Civil Rights Clinic
|L02.2541/2542 + L02.2549
Professor Claudia Angelos
Professor Christopher Dunn
Open to 3L and 2L students
Maximum of 8 students
14 credits* including co-requisite: Civil Rights Clinic Litigation Seminar L02.2549
Working with faculty and with the New York Civil Liberties Union, the New York State affiliate of the American Civil Liberties Union, students in the Civil Rights Clinic handle police accountability cases in New York courts for a full academic year. .
The year-long Civil Rights Clinic is an intensive 14-credit litigation program in which students represent plaintiffs in civil rights cases in the Southern District of New York and other local courts under the supervision of professors at the NYU clinical offices and the New York Civil Liberties Union. They also take part in seminars and simulations that help to develop their litigation skills and their understanding of the law and the political and social contexts of civil rights litigation. Students devote an average of at least 20 hours to clinic work each week. We aim to graduate students with a thorough understanding of the civil litigation process from initial client contact through trial, experience in the issues involved in representing clients, and the lawyering skills, habits of reflection, and confidence to handle clients and litigation effectively.
The New York Civil Liberties Union (NYCLU) is the constitutional conscience of New York and one of the nation's foremost defenders of civil liberties and civil rights. Founded in 1951 as the New York affiliate of the American Civil Liberties Union, it has a central office in New York City with more than forty staff members, eight regional offices, and nearly 50,000 members across the state. Its core mission is to defend and promote the fundamental principles and values embodied in the Bill of Rights, the U.S. Constitution, and the New York Constitution, including freedom of speech and religion, and the right to privacy, equality and due process of law for all New Yorkers. The clinic has dedicated workspace at the NYCLU and the clinic students are an important part of the NYCLU’s legal team.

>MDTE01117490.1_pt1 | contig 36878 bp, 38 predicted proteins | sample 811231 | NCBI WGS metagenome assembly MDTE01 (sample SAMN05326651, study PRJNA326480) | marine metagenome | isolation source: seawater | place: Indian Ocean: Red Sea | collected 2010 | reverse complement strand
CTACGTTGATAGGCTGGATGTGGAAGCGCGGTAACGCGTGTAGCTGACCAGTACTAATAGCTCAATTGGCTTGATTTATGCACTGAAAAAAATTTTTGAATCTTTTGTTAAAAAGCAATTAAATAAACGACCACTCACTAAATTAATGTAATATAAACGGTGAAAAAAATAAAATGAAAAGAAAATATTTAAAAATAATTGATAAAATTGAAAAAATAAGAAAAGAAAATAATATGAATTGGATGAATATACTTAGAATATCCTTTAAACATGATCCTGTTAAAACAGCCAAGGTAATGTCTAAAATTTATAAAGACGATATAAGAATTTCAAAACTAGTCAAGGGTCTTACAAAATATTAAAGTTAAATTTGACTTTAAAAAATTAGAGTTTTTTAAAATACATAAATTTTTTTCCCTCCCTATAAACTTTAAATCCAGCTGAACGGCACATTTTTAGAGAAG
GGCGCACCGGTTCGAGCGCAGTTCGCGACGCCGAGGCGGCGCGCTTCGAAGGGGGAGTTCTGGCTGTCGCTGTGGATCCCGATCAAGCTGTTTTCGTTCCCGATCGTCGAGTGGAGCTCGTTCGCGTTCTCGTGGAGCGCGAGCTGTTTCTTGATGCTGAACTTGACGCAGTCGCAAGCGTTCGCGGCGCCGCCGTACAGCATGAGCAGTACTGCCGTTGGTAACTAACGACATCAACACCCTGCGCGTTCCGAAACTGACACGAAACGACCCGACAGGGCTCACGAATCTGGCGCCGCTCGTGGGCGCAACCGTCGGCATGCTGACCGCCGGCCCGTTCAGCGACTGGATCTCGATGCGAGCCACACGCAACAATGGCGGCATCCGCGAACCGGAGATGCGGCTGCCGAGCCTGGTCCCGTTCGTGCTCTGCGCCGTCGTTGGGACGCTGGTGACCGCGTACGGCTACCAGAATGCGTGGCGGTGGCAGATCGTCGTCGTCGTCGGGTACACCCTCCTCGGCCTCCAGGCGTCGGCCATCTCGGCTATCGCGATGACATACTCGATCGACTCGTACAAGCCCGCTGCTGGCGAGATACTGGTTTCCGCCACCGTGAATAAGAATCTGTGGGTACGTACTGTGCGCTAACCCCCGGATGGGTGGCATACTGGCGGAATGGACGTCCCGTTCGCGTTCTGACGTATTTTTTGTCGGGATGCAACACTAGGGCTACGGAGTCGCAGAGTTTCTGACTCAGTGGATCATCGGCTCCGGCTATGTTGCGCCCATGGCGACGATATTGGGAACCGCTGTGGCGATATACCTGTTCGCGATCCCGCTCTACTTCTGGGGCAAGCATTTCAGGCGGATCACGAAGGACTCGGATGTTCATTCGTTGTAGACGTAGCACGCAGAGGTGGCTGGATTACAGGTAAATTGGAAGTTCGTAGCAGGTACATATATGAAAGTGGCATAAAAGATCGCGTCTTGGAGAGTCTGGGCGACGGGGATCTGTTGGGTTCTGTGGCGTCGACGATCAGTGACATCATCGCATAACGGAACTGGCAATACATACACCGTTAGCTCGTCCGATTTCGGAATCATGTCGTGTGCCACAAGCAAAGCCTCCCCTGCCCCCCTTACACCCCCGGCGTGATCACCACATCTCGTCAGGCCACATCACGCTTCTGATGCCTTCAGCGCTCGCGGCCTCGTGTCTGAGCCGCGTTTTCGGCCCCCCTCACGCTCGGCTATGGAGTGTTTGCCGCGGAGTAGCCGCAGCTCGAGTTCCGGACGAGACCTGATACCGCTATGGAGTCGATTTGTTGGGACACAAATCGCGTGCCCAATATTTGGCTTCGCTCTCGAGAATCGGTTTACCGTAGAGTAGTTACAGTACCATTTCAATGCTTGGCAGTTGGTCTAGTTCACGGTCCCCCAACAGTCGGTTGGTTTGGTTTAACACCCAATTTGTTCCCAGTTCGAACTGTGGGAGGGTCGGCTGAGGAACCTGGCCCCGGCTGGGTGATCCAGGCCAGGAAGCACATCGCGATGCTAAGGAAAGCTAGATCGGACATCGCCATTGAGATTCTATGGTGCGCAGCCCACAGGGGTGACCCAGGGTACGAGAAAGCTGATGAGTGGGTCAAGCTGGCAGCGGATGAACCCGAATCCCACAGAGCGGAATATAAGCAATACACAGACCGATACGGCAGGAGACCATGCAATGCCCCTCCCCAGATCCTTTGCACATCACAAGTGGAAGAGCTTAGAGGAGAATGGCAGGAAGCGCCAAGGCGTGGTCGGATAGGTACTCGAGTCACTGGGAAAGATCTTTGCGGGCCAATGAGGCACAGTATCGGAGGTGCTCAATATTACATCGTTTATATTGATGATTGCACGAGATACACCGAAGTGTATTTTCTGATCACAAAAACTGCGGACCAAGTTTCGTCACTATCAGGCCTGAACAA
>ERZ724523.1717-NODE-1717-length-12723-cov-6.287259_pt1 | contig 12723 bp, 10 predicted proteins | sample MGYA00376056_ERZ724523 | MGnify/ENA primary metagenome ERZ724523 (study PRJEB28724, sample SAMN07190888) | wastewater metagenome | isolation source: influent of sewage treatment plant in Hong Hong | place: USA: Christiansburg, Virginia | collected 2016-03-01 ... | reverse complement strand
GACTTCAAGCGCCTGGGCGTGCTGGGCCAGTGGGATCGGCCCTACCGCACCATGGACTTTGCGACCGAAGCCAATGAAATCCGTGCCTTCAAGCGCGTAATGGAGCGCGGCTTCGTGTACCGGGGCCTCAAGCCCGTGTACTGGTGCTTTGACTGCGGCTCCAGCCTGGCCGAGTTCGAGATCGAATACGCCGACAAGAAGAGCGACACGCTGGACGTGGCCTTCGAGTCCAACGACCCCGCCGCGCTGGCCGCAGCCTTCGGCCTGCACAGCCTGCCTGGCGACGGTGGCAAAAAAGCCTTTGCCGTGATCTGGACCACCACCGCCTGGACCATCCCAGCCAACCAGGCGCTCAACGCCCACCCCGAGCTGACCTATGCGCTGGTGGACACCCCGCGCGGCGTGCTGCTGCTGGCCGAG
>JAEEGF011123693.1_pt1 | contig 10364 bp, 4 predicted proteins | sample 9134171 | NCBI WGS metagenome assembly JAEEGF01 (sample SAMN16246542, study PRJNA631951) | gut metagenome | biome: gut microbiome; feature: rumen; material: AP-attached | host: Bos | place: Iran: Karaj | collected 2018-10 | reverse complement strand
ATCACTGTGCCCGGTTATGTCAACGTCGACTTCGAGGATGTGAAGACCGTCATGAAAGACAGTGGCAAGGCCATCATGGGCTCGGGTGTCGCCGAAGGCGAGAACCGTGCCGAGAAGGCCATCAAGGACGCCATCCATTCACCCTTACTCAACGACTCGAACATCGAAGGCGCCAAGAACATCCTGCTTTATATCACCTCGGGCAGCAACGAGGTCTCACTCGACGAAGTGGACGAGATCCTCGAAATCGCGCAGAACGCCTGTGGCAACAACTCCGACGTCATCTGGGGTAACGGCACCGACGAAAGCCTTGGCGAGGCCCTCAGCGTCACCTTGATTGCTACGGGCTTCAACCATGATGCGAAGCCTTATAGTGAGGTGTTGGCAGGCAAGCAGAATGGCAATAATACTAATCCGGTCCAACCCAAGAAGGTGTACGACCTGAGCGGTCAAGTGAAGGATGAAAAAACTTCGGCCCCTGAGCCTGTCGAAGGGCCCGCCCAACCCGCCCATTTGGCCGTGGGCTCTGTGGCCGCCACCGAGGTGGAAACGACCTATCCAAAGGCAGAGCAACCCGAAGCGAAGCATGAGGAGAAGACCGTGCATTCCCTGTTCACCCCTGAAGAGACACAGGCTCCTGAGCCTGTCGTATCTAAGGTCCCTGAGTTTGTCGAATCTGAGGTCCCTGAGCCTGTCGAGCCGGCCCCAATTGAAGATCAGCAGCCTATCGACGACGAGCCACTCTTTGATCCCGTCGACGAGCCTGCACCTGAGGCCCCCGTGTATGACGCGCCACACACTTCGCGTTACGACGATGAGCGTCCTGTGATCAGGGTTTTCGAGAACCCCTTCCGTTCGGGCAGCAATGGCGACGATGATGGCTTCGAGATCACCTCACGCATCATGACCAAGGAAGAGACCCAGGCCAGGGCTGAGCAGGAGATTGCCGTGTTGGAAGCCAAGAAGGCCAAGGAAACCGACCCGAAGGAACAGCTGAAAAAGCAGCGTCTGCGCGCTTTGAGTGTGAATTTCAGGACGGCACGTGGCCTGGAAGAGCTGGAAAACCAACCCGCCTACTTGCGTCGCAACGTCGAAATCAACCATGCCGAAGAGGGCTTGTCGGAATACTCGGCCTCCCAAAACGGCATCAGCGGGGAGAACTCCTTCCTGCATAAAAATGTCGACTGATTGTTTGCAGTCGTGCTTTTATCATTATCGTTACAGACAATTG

Students in the clinic handle their cases, almost always involving police practices or misconduct, with the help of two veteran civil rights and liberties lawyers, Claudia Angelos, on the full-time law school faculty, and Chris Dunn, associate legal director of the New York Civil Liberties Union. The focus of the Clinic's case work is on the constitutionality of police practices and on police misconduct, although any kind of civil rights or liberties matter might be on our docket. Some students in the clinic may pick up litigation that will carry over from this year. We are usually able to respond to student interest by matching students with their preferred cases.
Over the past several years, clinic students have successfully challenged a number of police practices in New York City. The cases include, among others, Sharma v. City of New York (S.D.N.Y) which challenged the arrest of an Indian filmmaker and the constitutionality of New York City’s film-permit scheme; Hakim v. Chertoff (S.D.N.Y.), which challenged a Coast Guard policy barring merchant mariners from wearing religious headwear in photographs used for licensing; Wiita v. City of New York (S.D.N.Y.), which challenged NYPD photography-investigation practices implicated by the arrest of a Columbia University graduate student for taking pictures near a subway stop; Blair v. City of New York (S.D.N.Y.), which challenged NYPD stop-and-frisk practices implicated by the arrest of an African-American reporter for the New York Post as well as certain aspects of a stop-and-frisk database maintained by the Department; and NYCLU v. NYPD (New York County Supreme Court), which challenged the NYPD’s refusal to produce, pursuant to the New York Freedom of Information Law, a copy of an electronic database containing information about hundreds of thousands of police stops. In addition, this year, clinic students have been working on additional matters, all still confidential, involving illegal police practices. Much of the clinic’s work is described on the NYCLU’s web site, www.nyclu.org, which we encourage you to visit.